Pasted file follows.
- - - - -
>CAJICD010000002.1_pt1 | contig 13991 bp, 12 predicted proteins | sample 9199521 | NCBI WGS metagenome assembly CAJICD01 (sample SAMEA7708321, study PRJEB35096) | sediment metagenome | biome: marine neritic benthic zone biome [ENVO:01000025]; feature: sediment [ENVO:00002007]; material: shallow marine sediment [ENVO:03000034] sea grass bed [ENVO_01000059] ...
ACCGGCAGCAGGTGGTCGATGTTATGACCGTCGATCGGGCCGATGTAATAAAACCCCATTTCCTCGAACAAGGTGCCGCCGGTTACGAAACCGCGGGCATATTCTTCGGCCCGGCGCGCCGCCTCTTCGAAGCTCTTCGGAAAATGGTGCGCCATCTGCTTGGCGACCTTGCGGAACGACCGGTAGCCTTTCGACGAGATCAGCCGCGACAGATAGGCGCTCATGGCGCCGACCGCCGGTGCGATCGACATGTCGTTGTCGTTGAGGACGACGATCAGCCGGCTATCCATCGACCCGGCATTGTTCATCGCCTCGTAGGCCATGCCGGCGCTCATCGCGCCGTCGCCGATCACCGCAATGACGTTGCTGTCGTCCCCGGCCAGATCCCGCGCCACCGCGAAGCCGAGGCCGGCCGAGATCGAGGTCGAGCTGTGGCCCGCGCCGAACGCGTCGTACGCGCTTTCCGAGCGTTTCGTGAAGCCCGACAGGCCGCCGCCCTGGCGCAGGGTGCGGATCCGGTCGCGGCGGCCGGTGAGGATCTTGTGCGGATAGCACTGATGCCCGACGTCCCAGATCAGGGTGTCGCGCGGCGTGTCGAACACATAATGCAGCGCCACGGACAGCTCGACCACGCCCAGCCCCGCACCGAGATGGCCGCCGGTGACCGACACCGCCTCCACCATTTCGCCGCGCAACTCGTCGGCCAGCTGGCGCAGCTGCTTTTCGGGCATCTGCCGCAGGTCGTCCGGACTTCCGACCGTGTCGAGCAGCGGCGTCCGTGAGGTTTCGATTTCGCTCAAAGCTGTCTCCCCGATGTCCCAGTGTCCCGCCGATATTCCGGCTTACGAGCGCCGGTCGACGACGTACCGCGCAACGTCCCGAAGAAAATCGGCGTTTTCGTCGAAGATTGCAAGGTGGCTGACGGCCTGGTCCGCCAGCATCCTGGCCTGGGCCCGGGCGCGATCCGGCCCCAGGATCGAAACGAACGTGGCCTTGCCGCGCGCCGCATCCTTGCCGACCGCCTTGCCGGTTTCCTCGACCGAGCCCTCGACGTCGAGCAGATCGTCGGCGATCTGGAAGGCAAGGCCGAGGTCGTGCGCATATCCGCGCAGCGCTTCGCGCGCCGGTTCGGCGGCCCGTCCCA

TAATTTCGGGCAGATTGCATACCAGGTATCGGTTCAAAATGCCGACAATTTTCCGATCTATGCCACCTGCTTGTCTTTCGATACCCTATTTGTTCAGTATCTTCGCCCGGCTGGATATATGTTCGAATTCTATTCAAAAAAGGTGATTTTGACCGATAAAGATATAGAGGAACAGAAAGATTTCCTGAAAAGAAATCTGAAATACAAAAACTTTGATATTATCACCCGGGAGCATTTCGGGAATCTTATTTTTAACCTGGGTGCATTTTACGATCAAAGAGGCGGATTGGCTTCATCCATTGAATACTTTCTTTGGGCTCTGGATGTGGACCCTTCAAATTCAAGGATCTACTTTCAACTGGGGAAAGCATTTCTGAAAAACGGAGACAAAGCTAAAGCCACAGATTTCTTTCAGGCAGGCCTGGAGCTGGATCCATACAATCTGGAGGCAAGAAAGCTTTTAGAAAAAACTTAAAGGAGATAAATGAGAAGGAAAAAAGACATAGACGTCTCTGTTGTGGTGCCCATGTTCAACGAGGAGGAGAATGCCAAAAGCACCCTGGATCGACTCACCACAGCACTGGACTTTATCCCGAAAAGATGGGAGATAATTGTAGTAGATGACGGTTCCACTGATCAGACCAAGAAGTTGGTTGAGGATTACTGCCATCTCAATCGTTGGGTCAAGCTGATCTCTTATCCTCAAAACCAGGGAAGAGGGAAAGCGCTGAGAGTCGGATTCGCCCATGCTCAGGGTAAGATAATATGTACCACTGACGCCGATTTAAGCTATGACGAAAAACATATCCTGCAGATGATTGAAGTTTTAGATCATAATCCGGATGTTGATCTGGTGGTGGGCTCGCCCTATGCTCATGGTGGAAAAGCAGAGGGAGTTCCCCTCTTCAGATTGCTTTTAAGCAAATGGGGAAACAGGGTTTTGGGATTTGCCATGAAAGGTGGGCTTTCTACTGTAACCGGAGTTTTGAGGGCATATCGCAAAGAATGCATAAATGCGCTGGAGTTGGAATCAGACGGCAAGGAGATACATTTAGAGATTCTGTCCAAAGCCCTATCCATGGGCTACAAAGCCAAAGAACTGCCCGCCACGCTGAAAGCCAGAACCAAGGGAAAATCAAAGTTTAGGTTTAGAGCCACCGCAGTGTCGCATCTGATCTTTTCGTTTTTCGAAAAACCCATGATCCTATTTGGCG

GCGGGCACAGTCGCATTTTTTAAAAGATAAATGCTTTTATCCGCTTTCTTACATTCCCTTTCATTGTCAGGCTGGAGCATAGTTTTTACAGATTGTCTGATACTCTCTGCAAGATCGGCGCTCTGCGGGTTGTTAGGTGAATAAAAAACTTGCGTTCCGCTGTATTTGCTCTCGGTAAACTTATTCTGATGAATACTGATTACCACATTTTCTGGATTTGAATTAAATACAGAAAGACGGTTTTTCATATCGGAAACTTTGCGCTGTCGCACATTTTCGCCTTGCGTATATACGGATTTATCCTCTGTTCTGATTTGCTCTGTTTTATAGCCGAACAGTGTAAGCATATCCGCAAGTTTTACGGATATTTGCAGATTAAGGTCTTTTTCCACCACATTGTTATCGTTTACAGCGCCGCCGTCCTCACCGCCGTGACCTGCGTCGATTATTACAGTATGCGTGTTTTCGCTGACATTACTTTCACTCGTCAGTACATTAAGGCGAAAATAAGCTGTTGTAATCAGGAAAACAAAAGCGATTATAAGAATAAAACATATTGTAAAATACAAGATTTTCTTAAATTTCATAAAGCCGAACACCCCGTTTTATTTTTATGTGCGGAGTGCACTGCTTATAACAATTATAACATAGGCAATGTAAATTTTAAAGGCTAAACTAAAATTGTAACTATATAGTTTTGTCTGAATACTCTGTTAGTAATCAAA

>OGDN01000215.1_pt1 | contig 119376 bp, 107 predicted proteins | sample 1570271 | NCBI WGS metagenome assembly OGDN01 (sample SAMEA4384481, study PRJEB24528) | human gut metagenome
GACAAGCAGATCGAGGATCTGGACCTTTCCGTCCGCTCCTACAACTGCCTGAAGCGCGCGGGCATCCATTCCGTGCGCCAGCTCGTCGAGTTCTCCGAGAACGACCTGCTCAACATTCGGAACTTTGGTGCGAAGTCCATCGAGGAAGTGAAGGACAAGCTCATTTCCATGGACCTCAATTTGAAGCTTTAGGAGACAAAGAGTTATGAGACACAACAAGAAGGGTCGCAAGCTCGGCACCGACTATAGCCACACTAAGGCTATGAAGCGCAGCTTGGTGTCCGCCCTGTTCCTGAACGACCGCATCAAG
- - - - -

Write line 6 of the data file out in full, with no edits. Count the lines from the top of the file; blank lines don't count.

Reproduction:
GACAAGCAGATCGAGGATCTGGACCTTTCCGTCCGCTCCTACAACTGCCTGAAGCGCGCGGGCATCCATTCCGTGCGCCAGCTCGTCGAGTTCTCCGAGAACGACCTGCTCAACATTCGGAACTTTGGTGCGAAGTCCATCGAGGAAGTGAAGGACAAGCTCATTTCCATGGACCTCAATTTGAAGCTTTAGGAGACAAAGAGTTATGAGACACAACAAGAAGGGTCGCAAGCTCGGCACCGACTATAGCCACACTAAGGCTATGAAGCGCAGCTTGGTGTCCGCCCTGTTCCTGAACGACCGCATCAAG